Names marked with an asterisk * have been changed to protect identities.
Athens, Greece – In recent years Greece has become a focal point for refugees in the European Union, but many of the women who have arrived are portrayed in the media in a stereotypical way.
They are seen in traditional roles – as mothers, wives and often as victims.
“Many stories about female asylum seekers present them either as abject victims or as subjects in need of empowerment, the two accounts may not capture the full texture of these women’s experience,” Roxani Krystalli , a lecturer in international relations at the University of St Andrews, which focuses on the politics and hierarchies of victimization, told Al Jazeera.
“Empowerment can often be patronizing and limited in its understanding of how women already experience and wield power: women are not all about their victimization, and the status of victim or survivor of war is not not totally devoid of free will and power. “
The vast and varied experience of women asylum seekers and refugees cannot be reduced to a stereotype, a story or even an article.
Al Jazeera spoke to three young women about their life in Greece:
“Let’s open this discussion on who has a voice”
Parwana, 17, Afghan writer and activist:
When I was in Afghanistan, writing was one of my hobbies. I really enjoyed writing about what I observe about the environment. When we started our refugee journey and arrived in Greece, I saw the inhuman conditions of Moria and began to write about the realities.
For me, writing was the only way to reduce the pressures I was under in these conditions and it was the only way to share voices. I wrote a short story – The Old Woman and the Olive Tree – and I wrote more poems, I have a collection which I hope will be finished soon.
I realized that writing was not enough and decided to be activist too.
Education is one of our current struggles, we have protested against our lack of education in the camp where I now live on the mainland but we still cannot go to school.
I have organized a school in the camp, there are volunteer teachers, we teach people but it is the only education system we have.
The most important thing for all children is access to education because we had to flee our country, flee and take this dangerous journey for that.
Being an activist is not easy because I am exposed to society. I am exposed as a Muslim girl, I am exposed as a refugee and I am exposed in many ways. It is very difficult to be an activist, an author, a teacher and do all of these things without having support.
Let’s not forget that everyone’s voice counts. This year, let’s open this discussion about who has a voice. Should there always be white politicians representing us when we have our own story to share and our own voice?
“I trained as an auxiliary nurse in Greece”
Fatma *, 20 years old, auxiliary nurse trainee:
I arrived in Greece at the age of 16, with my sister. I would really love to be a doctor, but it’s difficult for me because it’s a foreign country and I’m starting from scratch.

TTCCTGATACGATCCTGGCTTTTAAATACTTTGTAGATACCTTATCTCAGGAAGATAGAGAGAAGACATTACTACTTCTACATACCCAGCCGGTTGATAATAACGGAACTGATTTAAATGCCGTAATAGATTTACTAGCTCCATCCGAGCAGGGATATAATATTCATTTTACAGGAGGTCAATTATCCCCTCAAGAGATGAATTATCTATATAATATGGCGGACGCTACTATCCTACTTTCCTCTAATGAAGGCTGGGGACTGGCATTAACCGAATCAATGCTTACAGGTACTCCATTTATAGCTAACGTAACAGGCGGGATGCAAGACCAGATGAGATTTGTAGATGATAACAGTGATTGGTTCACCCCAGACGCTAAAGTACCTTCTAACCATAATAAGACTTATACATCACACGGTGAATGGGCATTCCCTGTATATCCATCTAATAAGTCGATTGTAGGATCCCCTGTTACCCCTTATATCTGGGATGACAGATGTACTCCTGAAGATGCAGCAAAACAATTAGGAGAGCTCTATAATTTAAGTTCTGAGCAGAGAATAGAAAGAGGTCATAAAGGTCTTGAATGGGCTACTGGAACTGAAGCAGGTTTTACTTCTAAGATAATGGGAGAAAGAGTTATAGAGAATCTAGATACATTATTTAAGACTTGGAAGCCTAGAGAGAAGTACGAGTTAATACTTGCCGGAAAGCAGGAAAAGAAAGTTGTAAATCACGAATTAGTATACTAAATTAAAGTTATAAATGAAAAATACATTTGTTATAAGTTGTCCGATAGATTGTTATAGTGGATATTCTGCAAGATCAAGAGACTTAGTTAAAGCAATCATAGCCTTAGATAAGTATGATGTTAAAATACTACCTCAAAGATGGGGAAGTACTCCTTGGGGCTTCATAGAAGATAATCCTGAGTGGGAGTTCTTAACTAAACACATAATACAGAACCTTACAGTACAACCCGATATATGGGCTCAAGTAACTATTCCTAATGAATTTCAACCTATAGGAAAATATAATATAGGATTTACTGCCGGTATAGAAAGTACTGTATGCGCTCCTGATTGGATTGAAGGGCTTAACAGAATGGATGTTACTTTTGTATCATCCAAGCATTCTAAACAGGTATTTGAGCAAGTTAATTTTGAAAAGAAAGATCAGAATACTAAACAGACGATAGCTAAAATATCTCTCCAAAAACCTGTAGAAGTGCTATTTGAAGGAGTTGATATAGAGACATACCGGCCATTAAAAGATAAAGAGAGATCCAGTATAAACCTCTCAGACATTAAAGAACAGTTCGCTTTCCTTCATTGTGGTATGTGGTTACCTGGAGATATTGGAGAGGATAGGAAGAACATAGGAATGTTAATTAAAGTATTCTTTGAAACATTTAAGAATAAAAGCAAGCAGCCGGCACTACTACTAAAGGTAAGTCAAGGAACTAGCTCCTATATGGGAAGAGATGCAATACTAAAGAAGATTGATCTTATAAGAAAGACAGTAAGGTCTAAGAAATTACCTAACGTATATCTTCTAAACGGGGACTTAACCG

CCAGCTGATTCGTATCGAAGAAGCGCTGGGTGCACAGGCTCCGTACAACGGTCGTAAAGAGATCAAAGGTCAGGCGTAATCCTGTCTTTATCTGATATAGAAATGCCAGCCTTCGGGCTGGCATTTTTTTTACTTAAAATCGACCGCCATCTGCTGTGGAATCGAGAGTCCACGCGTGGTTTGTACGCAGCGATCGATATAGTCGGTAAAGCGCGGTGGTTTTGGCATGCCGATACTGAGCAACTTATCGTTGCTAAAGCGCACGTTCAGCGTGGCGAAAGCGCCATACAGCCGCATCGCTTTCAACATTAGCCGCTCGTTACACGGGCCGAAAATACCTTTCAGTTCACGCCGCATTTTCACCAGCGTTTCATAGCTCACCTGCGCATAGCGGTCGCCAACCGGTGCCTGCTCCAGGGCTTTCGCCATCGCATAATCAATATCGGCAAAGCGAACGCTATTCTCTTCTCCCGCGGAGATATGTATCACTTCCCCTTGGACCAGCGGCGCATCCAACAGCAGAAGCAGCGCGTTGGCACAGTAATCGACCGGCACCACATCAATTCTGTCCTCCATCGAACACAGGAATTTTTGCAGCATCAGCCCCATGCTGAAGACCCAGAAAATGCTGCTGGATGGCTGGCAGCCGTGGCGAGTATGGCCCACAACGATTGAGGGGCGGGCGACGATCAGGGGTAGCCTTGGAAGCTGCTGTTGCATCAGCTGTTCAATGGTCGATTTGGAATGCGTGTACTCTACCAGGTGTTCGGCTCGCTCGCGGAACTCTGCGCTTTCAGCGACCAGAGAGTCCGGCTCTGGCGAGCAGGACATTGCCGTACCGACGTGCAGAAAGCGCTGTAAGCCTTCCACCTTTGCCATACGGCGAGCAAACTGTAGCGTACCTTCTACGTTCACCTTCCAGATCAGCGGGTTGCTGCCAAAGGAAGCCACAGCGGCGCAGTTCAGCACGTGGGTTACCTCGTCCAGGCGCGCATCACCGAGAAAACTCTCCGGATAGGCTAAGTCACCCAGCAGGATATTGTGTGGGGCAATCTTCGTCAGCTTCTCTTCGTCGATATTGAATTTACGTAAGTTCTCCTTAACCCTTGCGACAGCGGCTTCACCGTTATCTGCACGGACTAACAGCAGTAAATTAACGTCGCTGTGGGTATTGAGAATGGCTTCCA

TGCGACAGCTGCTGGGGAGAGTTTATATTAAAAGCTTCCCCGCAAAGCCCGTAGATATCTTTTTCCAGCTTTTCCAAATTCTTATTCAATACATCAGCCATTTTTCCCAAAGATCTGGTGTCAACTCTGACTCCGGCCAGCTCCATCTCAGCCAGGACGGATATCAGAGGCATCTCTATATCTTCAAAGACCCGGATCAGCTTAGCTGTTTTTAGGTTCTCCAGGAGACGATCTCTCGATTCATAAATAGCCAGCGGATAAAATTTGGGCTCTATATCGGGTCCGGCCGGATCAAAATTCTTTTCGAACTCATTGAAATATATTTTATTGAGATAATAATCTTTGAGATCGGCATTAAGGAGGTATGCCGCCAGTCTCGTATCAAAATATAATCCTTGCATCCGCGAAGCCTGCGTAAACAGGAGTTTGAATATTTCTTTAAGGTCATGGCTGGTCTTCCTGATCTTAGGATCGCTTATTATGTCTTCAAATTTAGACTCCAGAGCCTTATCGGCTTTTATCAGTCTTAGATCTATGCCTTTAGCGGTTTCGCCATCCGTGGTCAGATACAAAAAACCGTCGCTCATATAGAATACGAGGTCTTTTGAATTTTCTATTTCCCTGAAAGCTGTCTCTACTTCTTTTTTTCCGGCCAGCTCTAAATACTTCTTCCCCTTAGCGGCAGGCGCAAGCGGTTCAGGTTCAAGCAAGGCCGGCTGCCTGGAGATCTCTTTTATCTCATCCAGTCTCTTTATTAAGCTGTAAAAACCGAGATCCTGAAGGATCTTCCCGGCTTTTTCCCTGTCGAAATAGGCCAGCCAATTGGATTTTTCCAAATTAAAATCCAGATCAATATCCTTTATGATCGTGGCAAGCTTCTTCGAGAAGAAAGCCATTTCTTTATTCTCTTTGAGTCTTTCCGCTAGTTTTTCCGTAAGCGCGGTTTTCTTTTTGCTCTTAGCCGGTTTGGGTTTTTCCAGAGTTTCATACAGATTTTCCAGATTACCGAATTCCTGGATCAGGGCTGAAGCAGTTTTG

I trained as a nursing assistant in Greece for two and a half years and now live in a single apartment.
When I got here I went to school and learned English and Greek and finished my studies here. They (the Greeks) protected me and helped me, so I want to help them because now it’s my turn. For this reason, I love Greece and also the weather is very pleasant.
I have a lot of Greek friends now because all of my colleagues are now Greek.
It was difficult when I was 18. I didn’t have a house or money so instead of studying I went to work on the islands and earned money to survive.
I worked in Santorini and in one of the hotels in Athens as a cleaning lady to earn money. I hope that in the future the government can help girls like me go to school if they don’t have the money.
‘I studied hairdressing but I think I would like to go to university’
Sahar, 19, Iranian hairdresser:
I have been living in Greece since I was 15, I came here as an unaccompanied minor with my sister.
My parents are from Afghanistan but I was born in Iran. When I first arrived here, I was living in an unaccompanied minor shelter for girls. It was really good.
I finished my high school here and graduated here. I now live in an apartment with my sister. I studied hairdressing but I think I would like to go to university, maybe I would like to be a lawyer but I don’t know what kind of work Greece needs to do.
The economy in Greece is difficult but the people have a very big heart, the Greek people are very close to my people, in their culture and their feelings. The Greeks can understand and feel me.
In Iran, I couldn’t go to school and I didn’t have ID because I was from Afghanistan, and that’s why I came to Greece. When I arrived here, I spoke neither English nor Greek, but I learned English at school. I am now trying to learn more Greek because I would like to make Greek friends of my age.
Since I got my ID I have traveled to Sweden and Germany to see what life is like there, to see if it would be better. But I prefer Greece.
Germany and Sweden may have more money, but they don’t have the sun. We don’t know how long we will live in this world and you must be happy. I love Greece: I am so happy here.